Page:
Patients will be recruited at the tertiary tinnitus clinic of the Antwerp University Hospital (UZA). When tinnitus patients present themselves at the ear-nose-throat department, a thorough diagnostic evaluation takes place. A systematic anamnesis is performed and coexistent symptoms (e.g. hearing loss, sleeping disorders, cervical tension or pain, or temporomandibular joint dysfunction) are enquired. Apart from the anamnesis, psychoacoustic characteristics of the tinnitus sound are quantified and the impact of tinnitus on quality of life is estimated via questionnaires. A thorough clinical exam containing micro-otoscopy, pure-tone audiometry, and psychoacoustic measures is performed. Together, these examinations will allow the evaluator to determine whether the patient meets the inclusion criteria for the study (Table 1). In case inclusion criteria are met, patients will be informed about the clinical trial and asked to participate.
Adult patients (male/female) with chronic (> 6 months), non-pulsatile subjective tinnitus will be included in the study (Table 1). Confounding effects of anxiety and depression will be controlled by using the Hospital Anxiety and Depression Scale (HADS). In case of uncertainty concerning the mental state or possible active psychiatric disorders, the patient will first be evaluated by the psychiatric diagnosis team of the Antwerp University Hospital.
Participants are invited for a first clinical testing at the site (baseline measurement, T0). This testing consists of pure tone audiometry, psychoacoustic tinnitus analysis (loudness and pitch matching of the tinnitus), speech-in-quiet (SPIQ) and speech-in-noise (SPIN) measurements, questionnaires, and explorative research tests (Repeatable Battery for the Assessment of Neuropsychological Status, adjusted for Hearing impaired individuals (RBANS-H) and Cortical Auditory Evoked Potentials (CAEP)). The entire test protocol will take approximately 2.5 - 3 hours. The patient visit and follow-up schedule is illustrated in Fig. 1. After the baseline measurements patients are randomized into the HD-tDCS group or the sham control group. Fig. 2 represents an overview of all interventions and outcome measures in accordance with the Standard Protocol Items: Recommendations for Interventional Trials (SPIRIT) 2013 guidelines .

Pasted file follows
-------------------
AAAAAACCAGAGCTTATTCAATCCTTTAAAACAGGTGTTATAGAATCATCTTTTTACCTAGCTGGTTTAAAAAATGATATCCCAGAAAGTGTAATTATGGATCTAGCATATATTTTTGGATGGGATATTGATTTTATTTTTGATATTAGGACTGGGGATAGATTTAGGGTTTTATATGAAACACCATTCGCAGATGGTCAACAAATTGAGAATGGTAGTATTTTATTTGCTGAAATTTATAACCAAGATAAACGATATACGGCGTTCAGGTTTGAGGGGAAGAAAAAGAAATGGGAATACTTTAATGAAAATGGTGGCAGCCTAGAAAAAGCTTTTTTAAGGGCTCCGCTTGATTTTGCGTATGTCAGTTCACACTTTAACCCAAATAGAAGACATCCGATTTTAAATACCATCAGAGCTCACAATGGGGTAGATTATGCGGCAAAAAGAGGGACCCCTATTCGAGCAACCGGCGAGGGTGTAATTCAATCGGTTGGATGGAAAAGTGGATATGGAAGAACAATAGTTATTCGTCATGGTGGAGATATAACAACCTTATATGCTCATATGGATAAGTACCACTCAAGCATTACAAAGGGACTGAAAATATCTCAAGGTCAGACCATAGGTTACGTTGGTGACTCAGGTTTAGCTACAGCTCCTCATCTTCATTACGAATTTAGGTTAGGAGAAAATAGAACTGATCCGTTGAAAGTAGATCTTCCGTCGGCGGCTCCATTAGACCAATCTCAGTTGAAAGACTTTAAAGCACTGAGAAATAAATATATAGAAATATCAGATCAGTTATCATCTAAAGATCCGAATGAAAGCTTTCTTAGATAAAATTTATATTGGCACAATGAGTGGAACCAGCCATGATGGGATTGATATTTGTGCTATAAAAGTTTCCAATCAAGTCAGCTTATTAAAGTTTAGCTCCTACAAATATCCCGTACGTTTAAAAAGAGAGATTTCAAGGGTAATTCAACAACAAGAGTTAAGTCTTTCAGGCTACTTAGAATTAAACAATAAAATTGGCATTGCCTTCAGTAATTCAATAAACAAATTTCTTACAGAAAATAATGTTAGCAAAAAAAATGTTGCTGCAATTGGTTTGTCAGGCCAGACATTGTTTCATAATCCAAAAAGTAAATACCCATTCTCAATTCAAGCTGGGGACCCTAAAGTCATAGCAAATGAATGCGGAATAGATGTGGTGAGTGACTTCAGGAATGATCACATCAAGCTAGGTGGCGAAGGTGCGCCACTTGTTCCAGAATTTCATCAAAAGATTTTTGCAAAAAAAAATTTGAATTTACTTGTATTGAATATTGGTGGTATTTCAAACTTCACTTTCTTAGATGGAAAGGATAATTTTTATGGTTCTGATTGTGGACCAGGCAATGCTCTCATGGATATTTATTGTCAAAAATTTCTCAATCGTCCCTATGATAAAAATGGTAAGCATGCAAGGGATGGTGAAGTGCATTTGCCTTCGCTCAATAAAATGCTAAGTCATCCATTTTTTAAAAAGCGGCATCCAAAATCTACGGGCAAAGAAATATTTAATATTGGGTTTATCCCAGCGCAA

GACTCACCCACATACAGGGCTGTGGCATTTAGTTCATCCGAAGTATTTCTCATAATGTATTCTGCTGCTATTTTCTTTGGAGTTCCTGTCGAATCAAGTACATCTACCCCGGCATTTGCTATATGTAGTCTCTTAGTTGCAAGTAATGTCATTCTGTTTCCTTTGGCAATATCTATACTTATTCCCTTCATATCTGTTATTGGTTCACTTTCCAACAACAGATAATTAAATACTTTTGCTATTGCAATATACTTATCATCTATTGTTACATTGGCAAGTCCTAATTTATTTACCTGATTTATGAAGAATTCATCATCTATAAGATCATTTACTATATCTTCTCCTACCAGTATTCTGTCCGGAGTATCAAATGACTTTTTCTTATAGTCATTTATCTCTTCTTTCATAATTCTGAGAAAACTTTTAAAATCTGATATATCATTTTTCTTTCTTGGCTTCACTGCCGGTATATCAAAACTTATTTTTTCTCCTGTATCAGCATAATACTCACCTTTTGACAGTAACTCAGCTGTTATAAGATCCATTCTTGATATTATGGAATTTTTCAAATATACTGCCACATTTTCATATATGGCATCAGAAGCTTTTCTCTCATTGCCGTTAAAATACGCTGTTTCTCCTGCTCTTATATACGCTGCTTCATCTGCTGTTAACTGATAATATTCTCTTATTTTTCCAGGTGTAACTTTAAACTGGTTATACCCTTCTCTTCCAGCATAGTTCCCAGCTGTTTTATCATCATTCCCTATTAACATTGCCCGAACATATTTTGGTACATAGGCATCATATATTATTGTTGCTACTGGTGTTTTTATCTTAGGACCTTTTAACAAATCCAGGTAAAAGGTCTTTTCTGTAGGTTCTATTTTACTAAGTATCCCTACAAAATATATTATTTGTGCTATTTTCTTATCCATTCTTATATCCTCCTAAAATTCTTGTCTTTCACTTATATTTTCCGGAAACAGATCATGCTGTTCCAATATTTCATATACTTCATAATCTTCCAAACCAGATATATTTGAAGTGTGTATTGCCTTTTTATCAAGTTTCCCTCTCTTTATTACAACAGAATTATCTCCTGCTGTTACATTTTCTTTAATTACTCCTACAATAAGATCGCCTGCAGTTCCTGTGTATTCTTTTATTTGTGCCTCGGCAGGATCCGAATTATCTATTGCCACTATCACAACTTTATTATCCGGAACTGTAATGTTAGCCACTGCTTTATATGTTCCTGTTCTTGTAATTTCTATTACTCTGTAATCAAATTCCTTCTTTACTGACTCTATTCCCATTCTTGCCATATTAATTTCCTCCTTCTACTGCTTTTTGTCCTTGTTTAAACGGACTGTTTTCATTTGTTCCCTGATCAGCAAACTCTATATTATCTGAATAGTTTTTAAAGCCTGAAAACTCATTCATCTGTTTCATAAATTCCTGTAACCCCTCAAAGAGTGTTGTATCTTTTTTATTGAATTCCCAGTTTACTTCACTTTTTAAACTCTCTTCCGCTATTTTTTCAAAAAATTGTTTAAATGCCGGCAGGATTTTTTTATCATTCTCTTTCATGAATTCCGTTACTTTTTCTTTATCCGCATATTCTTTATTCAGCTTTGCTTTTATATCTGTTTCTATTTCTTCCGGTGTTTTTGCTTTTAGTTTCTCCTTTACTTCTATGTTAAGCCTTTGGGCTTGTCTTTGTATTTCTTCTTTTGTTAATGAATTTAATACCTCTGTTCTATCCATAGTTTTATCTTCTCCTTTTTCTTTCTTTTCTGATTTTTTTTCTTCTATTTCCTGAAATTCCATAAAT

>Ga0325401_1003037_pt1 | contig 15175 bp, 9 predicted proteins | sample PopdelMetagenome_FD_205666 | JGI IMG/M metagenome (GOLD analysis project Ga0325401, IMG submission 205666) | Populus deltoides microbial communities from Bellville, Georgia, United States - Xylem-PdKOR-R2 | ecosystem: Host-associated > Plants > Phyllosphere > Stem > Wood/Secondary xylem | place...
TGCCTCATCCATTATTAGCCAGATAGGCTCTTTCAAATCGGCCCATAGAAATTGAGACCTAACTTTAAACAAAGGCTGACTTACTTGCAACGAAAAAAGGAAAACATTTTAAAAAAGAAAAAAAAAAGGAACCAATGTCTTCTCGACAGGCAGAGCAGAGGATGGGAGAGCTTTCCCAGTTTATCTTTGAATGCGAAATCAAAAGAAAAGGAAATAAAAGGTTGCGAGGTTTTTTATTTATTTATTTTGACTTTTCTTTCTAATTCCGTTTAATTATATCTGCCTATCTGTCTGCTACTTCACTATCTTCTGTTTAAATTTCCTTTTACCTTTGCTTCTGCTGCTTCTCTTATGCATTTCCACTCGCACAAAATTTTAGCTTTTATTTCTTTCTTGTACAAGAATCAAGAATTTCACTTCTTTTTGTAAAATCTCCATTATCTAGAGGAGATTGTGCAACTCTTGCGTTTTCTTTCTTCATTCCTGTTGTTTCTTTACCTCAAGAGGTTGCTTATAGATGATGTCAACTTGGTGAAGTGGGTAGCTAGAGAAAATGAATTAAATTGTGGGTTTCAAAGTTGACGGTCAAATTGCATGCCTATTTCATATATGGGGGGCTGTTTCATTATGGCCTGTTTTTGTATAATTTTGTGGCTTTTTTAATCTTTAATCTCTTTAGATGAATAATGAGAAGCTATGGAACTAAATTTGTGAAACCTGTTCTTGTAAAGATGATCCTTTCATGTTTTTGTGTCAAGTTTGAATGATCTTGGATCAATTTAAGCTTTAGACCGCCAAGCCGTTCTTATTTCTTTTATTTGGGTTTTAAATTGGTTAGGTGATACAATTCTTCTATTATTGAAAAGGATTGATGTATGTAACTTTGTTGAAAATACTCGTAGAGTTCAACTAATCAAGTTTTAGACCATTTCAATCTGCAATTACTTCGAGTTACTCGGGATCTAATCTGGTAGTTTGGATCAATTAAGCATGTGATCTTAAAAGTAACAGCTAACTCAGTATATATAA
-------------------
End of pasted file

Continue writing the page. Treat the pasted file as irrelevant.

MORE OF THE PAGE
When patients are enrolled in the study, 6 sessions of sequential dual-site HD-tDCS (or sham stimulation for the control group) are planned within 3 weeks’ time (2 times per week, with at least one day between sessions: Ta - Tf). Stimulation (or sham) is provided for 30 minutes each session. The electrodes are positioned at the rDLPFC and the LTA. The positioning is according to the 10/20 international system for EEG electrode placement. For the rDLPFC stimulation, the central anode will be placed at F4 and the adjoining cathodes at F2, F6, FC4, and AF4 . For the LTA stimulation, the central anode is positioned between at CP5 with adjoining cathodes at C5, TP7, CP3, and P5. A constant current of 2 mA is applied for 15 minutes at each site with a fade-in and fade-out of 20s, resulting in a total stimulation duration of 30 minutes. For the sham stimulation, constant current will only be applied for 20s as previously described . The direct current is transmitted by means of five sintered silver/silver chloride (Ag/AgCl) ring electrodes with inner radius of 6 mm and outer radius of 12 mm and delivered by a battery-driven Soterix Medical 1x1 tDCS low-intensity stimulator and 4x1 multichannel stimulation adaptor from Soterix Medical Inc, New York, NY, with a maximum output of 2 mA. The ring electrodes are stabilized using HD-Electrode holders hooked in the Soterix Medical HD-cap and filled with EEG electrode gel (Neurax, Bonheiden, Belgium), following the guidelines for 4x1 HD tDCS stimulation .